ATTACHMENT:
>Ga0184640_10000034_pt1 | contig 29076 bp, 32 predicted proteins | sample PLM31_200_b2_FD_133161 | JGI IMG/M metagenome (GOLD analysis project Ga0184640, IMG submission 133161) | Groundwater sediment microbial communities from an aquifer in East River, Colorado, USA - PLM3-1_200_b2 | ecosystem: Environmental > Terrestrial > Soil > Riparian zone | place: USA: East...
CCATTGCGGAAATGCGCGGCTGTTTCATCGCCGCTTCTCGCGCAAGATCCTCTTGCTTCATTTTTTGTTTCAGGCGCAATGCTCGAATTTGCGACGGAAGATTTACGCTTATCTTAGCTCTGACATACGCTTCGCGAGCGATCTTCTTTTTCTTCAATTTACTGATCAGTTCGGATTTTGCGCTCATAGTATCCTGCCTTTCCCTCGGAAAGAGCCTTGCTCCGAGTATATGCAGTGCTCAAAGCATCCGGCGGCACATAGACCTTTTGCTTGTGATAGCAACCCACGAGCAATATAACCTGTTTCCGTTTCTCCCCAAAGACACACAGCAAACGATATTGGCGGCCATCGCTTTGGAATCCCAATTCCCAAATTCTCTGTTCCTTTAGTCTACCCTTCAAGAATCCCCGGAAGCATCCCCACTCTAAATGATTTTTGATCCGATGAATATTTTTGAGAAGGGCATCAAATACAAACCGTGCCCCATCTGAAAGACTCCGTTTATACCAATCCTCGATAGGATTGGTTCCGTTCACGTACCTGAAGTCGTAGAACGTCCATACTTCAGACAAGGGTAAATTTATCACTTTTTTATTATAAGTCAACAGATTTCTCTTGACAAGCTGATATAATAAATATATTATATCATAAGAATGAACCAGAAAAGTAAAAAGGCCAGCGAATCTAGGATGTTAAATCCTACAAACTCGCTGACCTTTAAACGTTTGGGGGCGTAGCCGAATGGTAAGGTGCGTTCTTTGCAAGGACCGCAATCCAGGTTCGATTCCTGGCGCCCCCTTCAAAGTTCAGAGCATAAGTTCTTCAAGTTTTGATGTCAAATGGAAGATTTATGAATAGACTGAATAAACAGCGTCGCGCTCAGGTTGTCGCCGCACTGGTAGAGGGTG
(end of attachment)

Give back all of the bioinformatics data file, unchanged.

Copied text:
>Ga0184640_10000034_pt1 | contig 29076 bp, 32 predicted proteins | sample PLM31_200_b2_FD_133161 | JGI IMG/M metagenome (GOLD analysis project Ga0184640, IMG submission 133161) | Groundwater sediment microbial communities from an aquifer in East River, Colorado, USA - PLM3-1_200_b2 | ecosystem: Environmental > Terrestrial > Soil > Riparian zone | place: USA: East...
CCATTGCGGAAATGCGCGGCTGTTTCATCGCCGCTTCTCGCGCAAGATCCTCTTGCTTCATTTTTTGTTTCAGGCGCAATGCTCGAATTTGCGACGGAAGATTTACGCTTATCTTAGCTCTGACATACGCTTCGCGAGCGATCTTCTTTTTCTTCAATTTACTGATCAGTTCGGATTTTGCGCTCATAGTATCCTGCCTTTCCCTCGGAAAGAGCCTTGCTCCGAGTATATGCAGTGCTCAAAGCATCCGGCGGCACATAGACCTTTTGCTTGTGATAGCAACCCACGAGCAATATAACCTGTTTCCGTTTCTCCCCAAAGACACACAGCAAACGATATTGGCGGCCATCGCTTTGGAATCCCAATTCCCAAATTCTCTGTTCCTTTAGTCTACCCTTCAAGAATCCCCGGAAGCATCCCCACTCTAAATGATTTTTGATCCGATGAATATTTTTGAGAAGGGCATCAAATACAAACCGTGCCCCATCTGAAAGACTCCGTTTATACCAATCCTCGATAGGATTGGTTCCGTTCACGTACCTGAAGTCGTAGAACGTCCATACTTCAGACAAGGGTAAATTTATCACTTTTTTATTATAAGTCAACAGATTTCTCTTGACAAGCTGATATAATAAATATATTATATCATAAGAATGAACCAGAAAAGTAAAAAGGCCAGCGAATCTAGGATGTTAAATCCTACAAACTCGCTGACCTTTAAACGTTTGGGGGCGTAGCCGAATGGTAAGGTGCGTTCTTTGCAAGGACCGCAATCCAGGTTCGATTCCTGGCGCCCCCTTCAAAGTTCAGAGCATAAGTTCTTCAAGTTTTGATGTCAAATGGAAGATTTATGAATAGACTGAATAAACAGCGTCGCGCTCAGGTTGTCGCCGCACTGGTAGAGGGTG